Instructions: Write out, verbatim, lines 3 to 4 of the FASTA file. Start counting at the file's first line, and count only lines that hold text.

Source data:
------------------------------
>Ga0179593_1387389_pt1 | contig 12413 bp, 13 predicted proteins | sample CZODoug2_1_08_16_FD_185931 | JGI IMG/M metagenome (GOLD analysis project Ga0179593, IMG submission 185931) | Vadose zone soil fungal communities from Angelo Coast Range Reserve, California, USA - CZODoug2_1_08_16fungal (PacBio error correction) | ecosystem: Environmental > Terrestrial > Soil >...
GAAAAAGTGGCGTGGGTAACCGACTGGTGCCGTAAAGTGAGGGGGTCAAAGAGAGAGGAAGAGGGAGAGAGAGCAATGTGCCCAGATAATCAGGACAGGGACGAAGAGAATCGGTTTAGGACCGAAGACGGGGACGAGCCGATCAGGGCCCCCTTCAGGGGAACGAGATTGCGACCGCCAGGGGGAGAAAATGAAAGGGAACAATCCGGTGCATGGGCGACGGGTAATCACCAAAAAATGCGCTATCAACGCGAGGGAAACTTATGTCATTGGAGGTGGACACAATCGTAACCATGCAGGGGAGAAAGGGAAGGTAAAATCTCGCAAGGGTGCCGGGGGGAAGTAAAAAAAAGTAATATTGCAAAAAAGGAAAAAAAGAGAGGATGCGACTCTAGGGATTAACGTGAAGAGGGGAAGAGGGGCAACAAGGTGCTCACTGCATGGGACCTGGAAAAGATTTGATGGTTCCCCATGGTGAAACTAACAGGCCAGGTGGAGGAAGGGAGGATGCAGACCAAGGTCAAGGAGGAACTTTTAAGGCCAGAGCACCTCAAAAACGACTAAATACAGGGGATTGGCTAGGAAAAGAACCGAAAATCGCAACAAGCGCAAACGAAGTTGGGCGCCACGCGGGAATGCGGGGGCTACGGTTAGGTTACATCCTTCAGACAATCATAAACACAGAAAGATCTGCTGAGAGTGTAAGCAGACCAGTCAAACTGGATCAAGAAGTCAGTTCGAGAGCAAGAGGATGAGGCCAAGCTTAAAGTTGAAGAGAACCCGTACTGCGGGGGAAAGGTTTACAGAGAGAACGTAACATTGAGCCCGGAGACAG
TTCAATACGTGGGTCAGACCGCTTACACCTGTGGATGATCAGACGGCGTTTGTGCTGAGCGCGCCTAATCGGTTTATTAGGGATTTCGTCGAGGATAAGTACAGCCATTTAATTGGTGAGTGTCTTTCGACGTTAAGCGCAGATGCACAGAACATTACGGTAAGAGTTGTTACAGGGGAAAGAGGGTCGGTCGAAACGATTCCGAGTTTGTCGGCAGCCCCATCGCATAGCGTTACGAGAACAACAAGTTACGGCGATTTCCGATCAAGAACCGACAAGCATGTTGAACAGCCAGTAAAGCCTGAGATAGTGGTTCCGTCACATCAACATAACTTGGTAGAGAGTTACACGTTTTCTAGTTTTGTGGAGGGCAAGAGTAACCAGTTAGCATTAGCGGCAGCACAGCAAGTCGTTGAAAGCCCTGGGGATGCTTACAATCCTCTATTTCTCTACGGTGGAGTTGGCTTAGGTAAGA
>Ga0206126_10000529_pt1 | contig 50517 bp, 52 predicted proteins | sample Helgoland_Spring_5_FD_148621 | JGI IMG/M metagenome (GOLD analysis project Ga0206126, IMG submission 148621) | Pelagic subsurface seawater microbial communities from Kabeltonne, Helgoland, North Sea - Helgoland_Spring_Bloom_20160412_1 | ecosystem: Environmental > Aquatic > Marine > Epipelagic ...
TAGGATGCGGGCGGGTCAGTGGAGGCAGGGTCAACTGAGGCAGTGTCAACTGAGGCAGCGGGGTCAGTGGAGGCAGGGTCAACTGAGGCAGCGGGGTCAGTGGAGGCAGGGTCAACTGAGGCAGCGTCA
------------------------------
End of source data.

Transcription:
TTCAATACGTGGGTCAGACCGCTTACACCTGTGGATGATCAGACGGCGTTTGTGCTGAGCGCGCCTAATCGGTTTATTAGGGATTTCGTCGAGGATAAGTACAGCCATTTAATTGGTGAGTGTCTTTCGACGTTAAGCGCAGATGCACAGAACATTACGGTAAGAGTTGTTACAGGGGAAAGAGGGTCGGTCGAAACGATTCCGAGTTTGTCGGCAGCCCCATCGCATAGCGTTACGAGAACAACAAGTTACGGCGATTTCCGATCAAGAACCGACAAGCATGTTGAACAGCCAGTAAAGCCTGAGATAGTGGTTCCGTCACATCAACATAACTTGGTAGAGAGTTACACGTTTTCTAGTTTTGTGGAGGGCAAGAGTAACCAGTTAGCATTAGCGGCAGCACAGCAAGTCGTTGAAAGCCCTGGGGATGCTTACAATCCTCTATTTCTCTACGGTGGAGTTGGCTTAGGTAAGA
>Ga0206126_10000529_pt1 | contig 50517 bp, 52 predicted proteins | sample Helgoland_Spring_5_FD_148621 | JGI IMG/M metagenome (GOLD analysis project Ga0206126, IMG submission 148621) | Pelagic subsurface seawater microbial communities from Kabeltonne, Helgoland, North Sea - Helgoland_Spring_Bloom_20160412_1 | ecosystem: Environmental > Aquatic > Marine > Epipelagic ...